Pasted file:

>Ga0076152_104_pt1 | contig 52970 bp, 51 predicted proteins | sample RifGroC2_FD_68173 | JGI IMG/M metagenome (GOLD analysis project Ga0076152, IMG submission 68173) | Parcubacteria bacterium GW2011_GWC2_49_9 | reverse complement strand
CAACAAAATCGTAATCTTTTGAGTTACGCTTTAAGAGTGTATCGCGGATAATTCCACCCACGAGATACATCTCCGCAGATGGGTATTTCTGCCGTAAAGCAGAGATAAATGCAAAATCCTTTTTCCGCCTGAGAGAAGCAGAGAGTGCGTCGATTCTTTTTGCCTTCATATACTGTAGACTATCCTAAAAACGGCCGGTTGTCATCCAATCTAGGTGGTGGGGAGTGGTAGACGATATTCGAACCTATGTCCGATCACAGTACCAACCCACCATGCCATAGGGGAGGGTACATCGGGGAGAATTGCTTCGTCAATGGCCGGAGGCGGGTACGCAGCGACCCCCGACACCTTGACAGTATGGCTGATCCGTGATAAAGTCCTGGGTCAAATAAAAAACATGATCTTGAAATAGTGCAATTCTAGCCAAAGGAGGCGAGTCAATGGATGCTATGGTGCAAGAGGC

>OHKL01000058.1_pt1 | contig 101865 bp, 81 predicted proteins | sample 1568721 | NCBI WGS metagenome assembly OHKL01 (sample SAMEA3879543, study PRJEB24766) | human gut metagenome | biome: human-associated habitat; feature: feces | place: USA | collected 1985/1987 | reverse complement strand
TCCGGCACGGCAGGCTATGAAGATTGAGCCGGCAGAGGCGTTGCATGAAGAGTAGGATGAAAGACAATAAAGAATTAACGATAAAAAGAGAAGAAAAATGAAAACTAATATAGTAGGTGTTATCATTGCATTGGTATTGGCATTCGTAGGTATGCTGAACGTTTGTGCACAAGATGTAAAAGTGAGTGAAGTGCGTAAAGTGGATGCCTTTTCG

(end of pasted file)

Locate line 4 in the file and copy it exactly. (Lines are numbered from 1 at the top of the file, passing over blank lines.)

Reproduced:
TCCGGCACGGCAGGCTATGAAGATTGAGCCGGCAGAGGCGTTGCATGAAGAGTAGGATGAAAGACAATAAAGAATTAACGATAAAAAGAGAAGAAAAATGAAAACTAATATAGTAGGTGTTATCATTGCATTGGTATTGGCATTCGTAGGTATGCTGAACGTTTGTGCACAAGATGTAAAAGTGAGTGAAGTGCGTAAAGTGGATGCCTTTTCG